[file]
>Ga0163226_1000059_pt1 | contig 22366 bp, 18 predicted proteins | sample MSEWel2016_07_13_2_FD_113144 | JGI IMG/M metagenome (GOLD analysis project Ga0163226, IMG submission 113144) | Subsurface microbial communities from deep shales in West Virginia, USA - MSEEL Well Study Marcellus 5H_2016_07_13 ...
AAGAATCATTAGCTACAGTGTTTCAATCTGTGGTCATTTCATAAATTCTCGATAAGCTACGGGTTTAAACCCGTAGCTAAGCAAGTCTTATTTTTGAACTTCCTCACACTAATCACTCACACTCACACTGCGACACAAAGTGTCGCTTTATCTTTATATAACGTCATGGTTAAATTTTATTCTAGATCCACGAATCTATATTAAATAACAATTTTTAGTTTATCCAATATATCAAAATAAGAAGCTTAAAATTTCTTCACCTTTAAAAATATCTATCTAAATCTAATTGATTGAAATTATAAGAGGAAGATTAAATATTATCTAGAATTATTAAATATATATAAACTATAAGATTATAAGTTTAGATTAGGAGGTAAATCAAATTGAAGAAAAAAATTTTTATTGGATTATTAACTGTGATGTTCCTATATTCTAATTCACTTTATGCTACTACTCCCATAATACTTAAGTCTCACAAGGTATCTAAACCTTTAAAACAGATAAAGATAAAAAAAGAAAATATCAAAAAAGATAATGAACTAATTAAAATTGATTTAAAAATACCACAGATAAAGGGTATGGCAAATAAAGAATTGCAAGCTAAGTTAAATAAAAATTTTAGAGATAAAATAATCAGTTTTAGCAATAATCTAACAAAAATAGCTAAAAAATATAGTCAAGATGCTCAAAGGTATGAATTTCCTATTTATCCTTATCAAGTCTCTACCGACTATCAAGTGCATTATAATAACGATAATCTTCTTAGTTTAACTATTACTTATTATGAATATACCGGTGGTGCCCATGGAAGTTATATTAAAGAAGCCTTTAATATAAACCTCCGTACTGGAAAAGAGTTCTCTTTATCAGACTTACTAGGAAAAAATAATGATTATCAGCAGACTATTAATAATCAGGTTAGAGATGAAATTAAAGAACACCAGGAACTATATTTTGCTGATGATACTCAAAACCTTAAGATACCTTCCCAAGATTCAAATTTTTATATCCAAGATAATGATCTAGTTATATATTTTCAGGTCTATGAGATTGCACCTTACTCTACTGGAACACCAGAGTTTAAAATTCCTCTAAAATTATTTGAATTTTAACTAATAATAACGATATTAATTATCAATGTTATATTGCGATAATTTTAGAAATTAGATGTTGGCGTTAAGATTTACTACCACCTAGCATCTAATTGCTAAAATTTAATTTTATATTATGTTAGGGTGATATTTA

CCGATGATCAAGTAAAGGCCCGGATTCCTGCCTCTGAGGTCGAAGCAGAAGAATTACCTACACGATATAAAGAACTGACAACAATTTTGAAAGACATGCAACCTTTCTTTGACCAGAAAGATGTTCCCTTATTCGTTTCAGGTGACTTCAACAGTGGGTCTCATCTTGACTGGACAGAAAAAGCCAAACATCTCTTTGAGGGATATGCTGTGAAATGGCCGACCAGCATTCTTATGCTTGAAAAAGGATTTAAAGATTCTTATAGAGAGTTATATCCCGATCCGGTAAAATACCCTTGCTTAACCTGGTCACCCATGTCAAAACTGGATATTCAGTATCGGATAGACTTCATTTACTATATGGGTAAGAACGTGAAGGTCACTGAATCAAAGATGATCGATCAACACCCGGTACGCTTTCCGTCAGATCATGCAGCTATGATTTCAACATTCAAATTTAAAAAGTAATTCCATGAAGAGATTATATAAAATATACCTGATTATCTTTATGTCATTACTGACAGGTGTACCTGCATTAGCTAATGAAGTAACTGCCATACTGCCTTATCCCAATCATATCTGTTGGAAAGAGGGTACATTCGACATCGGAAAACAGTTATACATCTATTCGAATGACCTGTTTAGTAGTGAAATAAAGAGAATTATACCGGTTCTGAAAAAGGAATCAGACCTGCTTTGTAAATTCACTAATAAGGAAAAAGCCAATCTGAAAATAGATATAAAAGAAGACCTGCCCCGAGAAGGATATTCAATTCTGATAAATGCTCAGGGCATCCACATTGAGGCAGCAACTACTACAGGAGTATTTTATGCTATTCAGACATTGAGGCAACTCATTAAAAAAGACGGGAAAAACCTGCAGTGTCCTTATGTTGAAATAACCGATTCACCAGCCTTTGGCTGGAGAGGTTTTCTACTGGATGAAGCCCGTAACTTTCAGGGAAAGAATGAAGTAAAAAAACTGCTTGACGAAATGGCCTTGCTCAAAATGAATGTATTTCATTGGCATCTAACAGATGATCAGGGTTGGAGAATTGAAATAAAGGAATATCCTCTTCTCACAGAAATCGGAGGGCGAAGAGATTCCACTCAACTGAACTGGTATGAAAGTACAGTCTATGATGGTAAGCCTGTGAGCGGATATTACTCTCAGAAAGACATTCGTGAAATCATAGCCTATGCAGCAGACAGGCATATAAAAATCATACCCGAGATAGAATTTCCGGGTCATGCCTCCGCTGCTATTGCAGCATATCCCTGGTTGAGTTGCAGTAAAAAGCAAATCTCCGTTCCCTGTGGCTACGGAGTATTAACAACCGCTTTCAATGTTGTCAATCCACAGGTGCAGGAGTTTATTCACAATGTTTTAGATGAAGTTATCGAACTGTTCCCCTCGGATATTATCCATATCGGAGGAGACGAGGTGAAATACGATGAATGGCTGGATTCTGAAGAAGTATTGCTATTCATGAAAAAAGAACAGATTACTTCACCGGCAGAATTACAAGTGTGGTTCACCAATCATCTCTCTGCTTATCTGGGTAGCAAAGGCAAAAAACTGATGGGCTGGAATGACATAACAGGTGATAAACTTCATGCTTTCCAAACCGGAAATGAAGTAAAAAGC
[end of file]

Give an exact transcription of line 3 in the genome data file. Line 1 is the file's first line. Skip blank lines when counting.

CCGATGATCAAGTAAAGGCCCGGATTCCTGCCTCTGAGGTCGAAGCAGAAGAATTACCTACACGATATAAAGAACTGACAACAATTTTGAAAGACATGCAACCTTTCTTTGACCAGAAAGATGTTCCCTTATTCGTTTCAGGTGACTTCAACAGTGGGTCTCATCTTGACTGGACAGAAAAAGCCAAACATCTCTTTGAGGGATATGCTGTGAAATGGCCGACCAGCATTCTTATGCTTGAAAAAGGATTTAAAGATTCTTATAGAGAGTTATATCCCGATCCGGTAAAATACCCTTGCTTAACCTGGTCACCCATGTCAAAACTGGATATTCAGTATCGGATAGACTTCATTTACTATATGGGTAAGAACGTGAAGGTCACTGAATCAAAGATGATCGATCAACACCCGGTACGCTTTCCGTCAGATCATGCAGCTATGATTTCAACATTCAAATTTAAAAAGTAATTCCATGAAGAGATTATATAAAATATACCTGATTATCTTTATGTCATTACTGACAGGTGTACCTGCATTAGCTAATGAAGTAACTGCCATACTGCCTTATCCCAATCATATCTGTTGGAAAGAGGGTACATTCGACATCGGAAAACAGTTATACATCTATTCGAATGACCTGTTTAGTAGTGAAATAAAGAGAATTATACCGGTTCTGAAAAAGGAATCAGACCTGCTTTGTAAATTCACTAATAAGGAAAAAGCCAATCTGAAAATAGATATAAAAGAAGACCTGCCCCGAGAAGGATATTCAATTCTGATAAATGCTCAGGGCATCCACATTGAGGCAGCAACTACTACAGGAGTATTTTATGCTATTCAGACATTGAGGCAACTCATTAAAAAAGACGGGAAAAACCTGCAGTGTCCTTATGTTGAAATAACCGATTCACCAGCCTTTGGCTGGAGAGGTTTTCTACTGGATGAAGCCCGTAACTTTCAGGGAAAGAATGAAGTAAAAAAACTGCTTGACGAAATGGCCTTGCTCAAAATGAATGTATTTCATTGGCATCTAACAGATGATCAGGGTTGGAGAATTGAAATAAAGGAATATCCTCTTCTCACAGAAATCGGAGGGCGAAGAGATTCCACTCAACTGAACTGGTATGAAAGTACAGTCTATGATGGTAAGCCTGTGAGCGGATATTACTCTCAGAAAGACATTCGTGAAATCATAGCCTATGCAGCAGACAGGCATATAAAAATCATACCCGAGATAGAATTTCCGGGTCATGCCTCCGCTGCTATTGCAGCATATCCCTGGTTGAGTTGCAGTAAAAAGCAAATCTCCGTTCCCTGTGGCTACGGAGTATTAACAACCGCTTTCAATGTTGTCAATCCACAGGTGCAGGAGTTTATTCACAATGTTTTAGATGAAGTTATCGAACTGTTCCCCTCGGATATTATCCATATCGGAGGAGACGAGGTGAAATACGATGAATGGCTGGATTCTGAAGAAGTATTGCTATTCATGAAAAAAGAACAGATTACTTCACCGGCAGAATTACAAGTGTGGTTCACCAATCATCTCTCTGCTTATCTGGGTAGCAAAGGCAAAAAACTGATGGGCTGGAATGACATAACAGGTGATAAACTTCATGCTTTCCAAACCGGAAATGAAGTAAAAAGC